Pardon the mangling of two analogies, but this is an interesting analysis.
Some may argue that this is because governments no longer feel like they are “of the people, by the people, for the people”, as Abraham Lincoln put it in his Gettysburg Address. Over the last half century, the business of governing has arguably become more technocratic, with positions of power populated by larger numbers of professional politicians and policy wonks. Many long-established political parties once had closer ties with specific groups of people. Left-wing or social democratic parties in particular were set up to represent the will of the working class. Those ties have stretched to breaking point, however.
More generally, old divisions between left and right that once gave voters clear alternatives have fallen, especially since the 1990s and the end of the Cold War. Parties that represented two competing visions of how society should be run throughout the 20th Century have suffered a body blow, says Hoey. As parties on both sides moved to the centre, the gulf between political elites and the electorate opened up even more. “Politics is no longer about the big questions and big issues,” says Hoey. “It has become soulless.”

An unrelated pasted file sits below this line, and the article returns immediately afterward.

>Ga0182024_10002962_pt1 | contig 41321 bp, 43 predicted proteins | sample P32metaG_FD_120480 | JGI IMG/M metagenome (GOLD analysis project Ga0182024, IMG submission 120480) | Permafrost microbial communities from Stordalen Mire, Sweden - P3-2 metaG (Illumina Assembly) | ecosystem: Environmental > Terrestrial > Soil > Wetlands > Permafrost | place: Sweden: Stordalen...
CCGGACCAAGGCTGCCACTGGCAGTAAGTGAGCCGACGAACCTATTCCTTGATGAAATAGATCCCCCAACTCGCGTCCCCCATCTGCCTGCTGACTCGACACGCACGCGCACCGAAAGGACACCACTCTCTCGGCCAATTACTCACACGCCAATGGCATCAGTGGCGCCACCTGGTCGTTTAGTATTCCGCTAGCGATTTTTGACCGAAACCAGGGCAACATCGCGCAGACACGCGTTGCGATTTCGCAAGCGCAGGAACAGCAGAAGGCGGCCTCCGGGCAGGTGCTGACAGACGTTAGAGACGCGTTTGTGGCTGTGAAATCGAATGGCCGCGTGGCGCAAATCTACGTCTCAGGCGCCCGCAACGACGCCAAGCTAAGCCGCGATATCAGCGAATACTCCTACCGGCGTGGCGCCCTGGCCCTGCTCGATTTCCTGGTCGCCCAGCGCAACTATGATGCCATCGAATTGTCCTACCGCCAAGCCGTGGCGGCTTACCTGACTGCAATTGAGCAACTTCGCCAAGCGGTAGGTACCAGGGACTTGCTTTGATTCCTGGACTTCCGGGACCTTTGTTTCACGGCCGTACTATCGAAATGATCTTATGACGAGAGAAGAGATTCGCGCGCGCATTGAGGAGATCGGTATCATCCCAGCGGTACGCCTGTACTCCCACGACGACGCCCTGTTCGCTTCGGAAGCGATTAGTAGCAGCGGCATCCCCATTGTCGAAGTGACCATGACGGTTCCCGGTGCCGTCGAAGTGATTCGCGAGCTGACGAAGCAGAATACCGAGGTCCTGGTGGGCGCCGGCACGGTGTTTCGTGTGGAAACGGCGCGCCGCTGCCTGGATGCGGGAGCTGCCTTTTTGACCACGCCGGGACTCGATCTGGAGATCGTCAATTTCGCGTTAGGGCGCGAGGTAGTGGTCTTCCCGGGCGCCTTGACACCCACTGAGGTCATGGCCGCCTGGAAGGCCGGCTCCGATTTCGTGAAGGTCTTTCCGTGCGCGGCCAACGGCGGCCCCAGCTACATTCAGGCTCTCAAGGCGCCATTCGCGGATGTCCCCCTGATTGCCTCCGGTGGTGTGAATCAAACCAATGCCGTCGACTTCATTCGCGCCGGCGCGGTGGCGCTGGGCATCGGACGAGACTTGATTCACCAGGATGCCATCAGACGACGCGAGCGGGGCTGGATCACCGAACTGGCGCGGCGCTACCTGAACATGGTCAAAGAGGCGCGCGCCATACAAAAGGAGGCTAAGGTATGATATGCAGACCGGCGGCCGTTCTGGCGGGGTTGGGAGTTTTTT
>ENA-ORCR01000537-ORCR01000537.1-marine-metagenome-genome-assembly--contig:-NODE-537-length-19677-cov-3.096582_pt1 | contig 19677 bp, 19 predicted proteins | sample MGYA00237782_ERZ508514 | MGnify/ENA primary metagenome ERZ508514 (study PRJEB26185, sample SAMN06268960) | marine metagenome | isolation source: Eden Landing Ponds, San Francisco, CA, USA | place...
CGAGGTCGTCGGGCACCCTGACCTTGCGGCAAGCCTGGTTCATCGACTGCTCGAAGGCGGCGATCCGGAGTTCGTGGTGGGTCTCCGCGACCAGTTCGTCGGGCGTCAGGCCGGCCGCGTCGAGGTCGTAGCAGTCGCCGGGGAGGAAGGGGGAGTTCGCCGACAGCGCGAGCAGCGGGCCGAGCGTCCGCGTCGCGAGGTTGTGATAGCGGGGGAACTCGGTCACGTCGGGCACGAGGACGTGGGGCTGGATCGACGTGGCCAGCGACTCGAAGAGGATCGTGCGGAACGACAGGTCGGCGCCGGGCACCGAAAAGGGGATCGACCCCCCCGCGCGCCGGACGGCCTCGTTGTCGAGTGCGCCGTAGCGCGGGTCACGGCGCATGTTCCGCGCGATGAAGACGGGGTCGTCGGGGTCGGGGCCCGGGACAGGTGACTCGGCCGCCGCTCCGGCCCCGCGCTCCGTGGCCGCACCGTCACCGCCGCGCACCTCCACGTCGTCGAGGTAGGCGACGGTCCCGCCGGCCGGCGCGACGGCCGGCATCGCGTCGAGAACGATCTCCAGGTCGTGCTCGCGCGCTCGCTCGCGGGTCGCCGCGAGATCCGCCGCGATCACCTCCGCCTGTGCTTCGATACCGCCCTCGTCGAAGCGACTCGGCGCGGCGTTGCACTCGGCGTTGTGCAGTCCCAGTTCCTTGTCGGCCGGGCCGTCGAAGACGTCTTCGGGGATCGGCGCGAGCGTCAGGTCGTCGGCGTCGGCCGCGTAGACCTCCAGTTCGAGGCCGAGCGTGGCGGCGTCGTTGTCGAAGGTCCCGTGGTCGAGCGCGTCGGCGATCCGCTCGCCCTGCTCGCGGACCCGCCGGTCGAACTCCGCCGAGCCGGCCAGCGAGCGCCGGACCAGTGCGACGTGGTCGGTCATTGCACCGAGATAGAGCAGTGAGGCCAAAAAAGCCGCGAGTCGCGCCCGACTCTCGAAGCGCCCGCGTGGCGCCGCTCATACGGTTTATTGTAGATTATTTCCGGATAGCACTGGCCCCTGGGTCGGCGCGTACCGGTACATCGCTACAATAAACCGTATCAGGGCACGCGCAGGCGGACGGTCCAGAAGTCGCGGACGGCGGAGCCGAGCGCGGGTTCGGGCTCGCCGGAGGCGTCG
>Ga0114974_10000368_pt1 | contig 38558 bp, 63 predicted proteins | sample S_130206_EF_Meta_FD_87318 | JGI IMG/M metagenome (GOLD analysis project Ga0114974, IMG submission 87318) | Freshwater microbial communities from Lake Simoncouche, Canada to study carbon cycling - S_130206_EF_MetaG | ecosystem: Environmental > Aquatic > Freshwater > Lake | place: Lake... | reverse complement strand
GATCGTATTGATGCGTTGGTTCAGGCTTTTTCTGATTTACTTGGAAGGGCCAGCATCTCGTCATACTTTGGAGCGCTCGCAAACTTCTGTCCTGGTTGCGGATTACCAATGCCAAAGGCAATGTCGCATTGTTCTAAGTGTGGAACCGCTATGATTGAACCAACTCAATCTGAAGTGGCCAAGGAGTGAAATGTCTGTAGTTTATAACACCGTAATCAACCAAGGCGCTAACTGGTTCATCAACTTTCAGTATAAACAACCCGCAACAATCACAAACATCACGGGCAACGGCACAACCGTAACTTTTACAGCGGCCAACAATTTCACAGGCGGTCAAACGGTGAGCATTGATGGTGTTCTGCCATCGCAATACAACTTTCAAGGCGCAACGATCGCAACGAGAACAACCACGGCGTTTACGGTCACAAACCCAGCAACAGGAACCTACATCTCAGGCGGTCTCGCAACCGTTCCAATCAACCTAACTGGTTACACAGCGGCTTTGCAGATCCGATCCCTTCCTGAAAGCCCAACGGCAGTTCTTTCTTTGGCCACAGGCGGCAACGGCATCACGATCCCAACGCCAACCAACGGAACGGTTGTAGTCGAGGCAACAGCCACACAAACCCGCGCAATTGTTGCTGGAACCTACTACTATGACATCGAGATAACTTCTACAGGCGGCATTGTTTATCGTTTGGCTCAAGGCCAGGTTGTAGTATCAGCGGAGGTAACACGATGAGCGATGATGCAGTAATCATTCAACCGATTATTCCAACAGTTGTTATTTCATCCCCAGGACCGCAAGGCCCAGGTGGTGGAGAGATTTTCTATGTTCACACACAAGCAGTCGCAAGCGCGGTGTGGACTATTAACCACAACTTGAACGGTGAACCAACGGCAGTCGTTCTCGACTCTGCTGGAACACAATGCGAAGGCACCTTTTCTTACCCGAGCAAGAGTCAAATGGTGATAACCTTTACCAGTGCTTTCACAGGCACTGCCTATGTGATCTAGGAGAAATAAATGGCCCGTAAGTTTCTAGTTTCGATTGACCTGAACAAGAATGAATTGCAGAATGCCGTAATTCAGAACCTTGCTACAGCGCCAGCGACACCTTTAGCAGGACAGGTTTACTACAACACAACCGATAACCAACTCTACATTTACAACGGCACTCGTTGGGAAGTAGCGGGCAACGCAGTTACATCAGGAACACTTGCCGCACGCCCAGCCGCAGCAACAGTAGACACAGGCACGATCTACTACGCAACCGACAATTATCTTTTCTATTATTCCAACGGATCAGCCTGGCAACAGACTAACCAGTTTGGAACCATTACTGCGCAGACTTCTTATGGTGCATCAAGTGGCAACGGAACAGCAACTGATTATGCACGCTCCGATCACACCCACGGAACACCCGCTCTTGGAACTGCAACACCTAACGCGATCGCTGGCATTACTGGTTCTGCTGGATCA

Cue populists like Donald Trump and Nigel Farage, the former leader of UK party Ukip. Such politicians have been able to win support by talking about issues that established parties have been unwilling to address candidly. Ukip wields no hard political power – its only elected member of Parliament defected last week – but its outspoken views on immigration and criticism of EU technocrats shaped the Brexit debate. Similarly, Trump also crafted his campaign around immigration and a pledge to “drain the swamp” of political elites that no longer shared the values of millions of voters.